This package contains a collection of problems from the NRICH website that could be suitable for students who have a good understanding of Factors and Multiples and who feel ready to take on some. . . .

This Sudoku, based on differences. Using the one clue number can you find the solution?

A cinema has 100 seats. Show how it is possible to sell exactly 100 tickets and take exactly £100 if the prices are £10 for adults, 50p for pensioners and 10p for children.

Each clue number in this sudoku is the product of the two numbers in adjacent cells.

Find the values of the nine letters in the sum: FOOT + BALL = GAME

A pair of Sudoku puzzles that together lead to a complete solution.

Four small numbers give the clue to the contents of the four surrounding cells.

The letters in the following addition sum represent the digits 1 ... 9. If A=3 and D=2, what number is represented by "CAYLEY"?

Find the smallest whole number which, when mutiplied by 7, gives a product consisting entirely of ones.

A student in a maths class was trying to get some information from her teacher. She was given some clues and then the teacher ended by saying, "Well, how old are they?"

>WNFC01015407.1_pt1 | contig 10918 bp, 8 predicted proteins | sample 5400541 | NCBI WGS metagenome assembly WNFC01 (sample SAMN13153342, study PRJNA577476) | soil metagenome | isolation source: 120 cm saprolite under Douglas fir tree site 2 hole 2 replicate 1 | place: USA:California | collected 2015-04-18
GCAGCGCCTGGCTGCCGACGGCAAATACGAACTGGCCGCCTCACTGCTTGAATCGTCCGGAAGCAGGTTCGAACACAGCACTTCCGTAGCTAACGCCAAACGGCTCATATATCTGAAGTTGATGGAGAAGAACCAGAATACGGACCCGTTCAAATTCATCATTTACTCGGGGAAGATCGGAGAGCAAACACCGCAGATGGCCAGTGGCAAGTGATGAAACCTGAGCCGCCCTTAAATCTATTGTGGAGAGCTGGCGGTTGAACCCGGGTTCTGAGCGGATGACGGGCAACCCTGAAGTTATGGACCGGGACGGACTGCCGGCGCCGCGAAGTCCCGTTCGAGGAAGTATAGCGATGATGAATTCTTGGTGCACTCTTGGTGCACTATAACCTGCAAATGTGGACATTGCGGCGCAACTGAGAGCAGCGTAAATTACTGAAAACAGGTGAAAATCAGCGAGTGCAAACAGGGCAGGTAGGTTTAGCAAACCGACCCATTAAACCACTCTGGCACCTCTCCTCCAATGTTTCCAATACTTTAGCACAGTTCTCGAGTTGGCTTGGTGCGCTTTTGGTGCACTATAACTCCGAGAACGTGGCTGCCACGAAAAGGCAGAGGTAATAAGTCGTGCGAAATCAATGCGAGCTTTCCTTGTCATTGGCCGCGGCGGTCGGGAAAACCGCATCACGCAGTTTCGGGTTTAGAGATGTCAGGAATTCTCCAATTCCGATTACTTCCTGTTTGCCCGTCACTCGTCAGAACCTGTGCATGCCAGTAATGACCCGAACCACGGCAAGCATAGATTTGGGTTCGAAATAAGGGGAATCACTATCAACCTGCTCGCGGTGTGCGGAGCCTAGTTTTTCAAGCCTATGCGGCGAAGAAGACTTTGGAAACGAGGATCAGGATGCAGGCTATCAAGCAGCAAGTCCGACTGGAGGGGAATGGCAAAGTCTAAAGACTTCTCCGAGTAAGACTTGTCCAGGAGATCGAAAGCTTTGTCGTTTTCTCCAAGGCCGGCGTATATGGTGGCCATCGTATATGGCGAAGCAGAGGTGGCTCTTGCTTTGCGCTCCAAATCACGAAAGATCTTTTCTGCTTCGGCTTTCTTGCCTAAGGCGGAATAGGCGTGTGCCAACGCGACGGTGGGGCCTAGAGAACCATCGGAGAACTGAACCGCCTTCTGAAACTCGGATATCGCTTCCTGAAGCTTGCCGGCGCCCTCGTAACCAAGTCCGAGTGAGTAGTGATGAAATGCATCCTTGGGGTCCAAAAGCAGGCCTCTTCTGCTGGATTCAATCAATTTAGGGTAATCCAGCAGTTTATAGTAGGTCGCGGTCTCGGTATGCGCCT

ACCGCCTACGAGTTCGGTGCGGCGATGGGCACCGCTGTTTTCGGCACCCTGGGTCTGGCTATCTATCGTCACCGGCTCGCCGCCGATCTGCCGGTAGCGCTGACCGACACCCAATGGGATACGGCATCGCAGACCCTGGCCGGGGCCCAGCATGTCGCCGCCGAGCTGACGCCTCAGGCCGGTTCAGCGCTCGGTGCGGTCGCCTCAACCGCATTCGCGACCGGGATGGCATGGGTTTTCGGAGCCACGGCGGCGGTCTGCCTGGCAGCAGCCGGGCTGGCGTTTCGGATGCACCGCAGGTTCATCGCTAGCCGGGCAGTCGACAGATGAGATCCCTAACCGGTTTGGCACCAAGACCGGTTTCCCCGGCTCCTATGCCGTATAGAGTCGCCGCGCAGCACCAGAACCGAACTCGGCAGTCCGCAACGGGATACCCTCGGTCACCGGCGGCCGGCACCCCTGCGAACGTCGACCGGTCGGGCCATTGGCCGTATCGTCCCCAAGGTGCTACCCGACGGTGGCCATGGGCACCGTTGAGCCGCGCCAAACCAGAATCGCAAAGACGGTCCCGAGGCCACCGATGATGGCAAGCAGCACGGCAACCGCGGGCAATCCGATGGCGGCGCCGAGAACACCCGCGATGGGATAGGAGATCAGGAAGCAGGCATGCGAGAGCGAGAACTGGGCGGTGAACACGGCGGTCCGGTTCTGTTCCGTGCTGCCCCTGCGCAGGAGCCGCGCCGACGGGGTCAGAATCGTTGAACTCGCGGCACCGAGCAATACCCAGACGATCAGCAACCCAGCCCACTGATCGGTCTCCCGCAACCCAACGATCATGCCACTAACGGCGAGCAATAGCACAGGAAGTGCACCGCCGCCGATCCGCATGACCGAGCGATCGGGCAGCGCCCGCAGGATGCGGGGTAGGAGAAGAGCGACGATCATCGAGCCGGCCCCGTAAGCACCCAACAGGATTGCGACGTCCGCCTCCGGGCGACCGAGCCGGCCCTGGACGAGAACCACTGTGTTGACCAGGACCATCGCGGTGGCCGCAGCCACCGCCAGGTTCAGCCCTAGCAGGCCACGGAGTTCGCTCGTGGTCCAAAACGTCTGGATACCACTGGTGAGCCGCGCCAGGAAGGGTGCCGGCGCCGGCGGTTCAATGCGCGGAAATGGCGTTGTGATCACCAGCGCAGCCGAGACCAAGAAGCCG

This Sudoku puzzle can be solved with the help of small clue-numbers on the border lines between pairs of neighbouring squares of the grid.

Given the products of adjacent cells, can you complete this Sudoku?

Try to solve this very difficult problem and then study our two suggested solutions. How would you use your knowledge to try to solve variants on the original problem?

Can you use your powers of logic and deduction to work out the missing information in these sporty situations?

Bellringers have a special way to write down the patterns they ring. Learn about these patterns and draw some of your own.

If you take a three by three square on a 1-10 addition square and multiply the diagonally opposite numbers together, what is the difference between these products. Why?

Take three whole numbers. The differences between them give you three new numbers. Find the differences between the new numbers and keep repeating this. What happens?

A particular technique for solving Sudoku puzzles, known as "naked pair", is explained in this easy-to-read article.

Given the products of diagonally opposite cells - can you complete this Sudoku?

The letters of the word ABACUS have been arranged in the shape of a triangle. How many different ways can you find to read the word ABACUS from this triangular pattern?

The puzzle can be solved with the help of small clue-numbers which are either placed on the border lines between selected pairs of neighbouring squares of the grid or placed after slash marks on. . . .

The clues for this Sudoku are the product of the numbers in adjacent squares.

Whenever a monkey has peaches, he always keeps a fraction of them each day, gives the rest away, and then eats one. How long could he make his peaches last for?

Use the differences to find the solution to this Sudoku.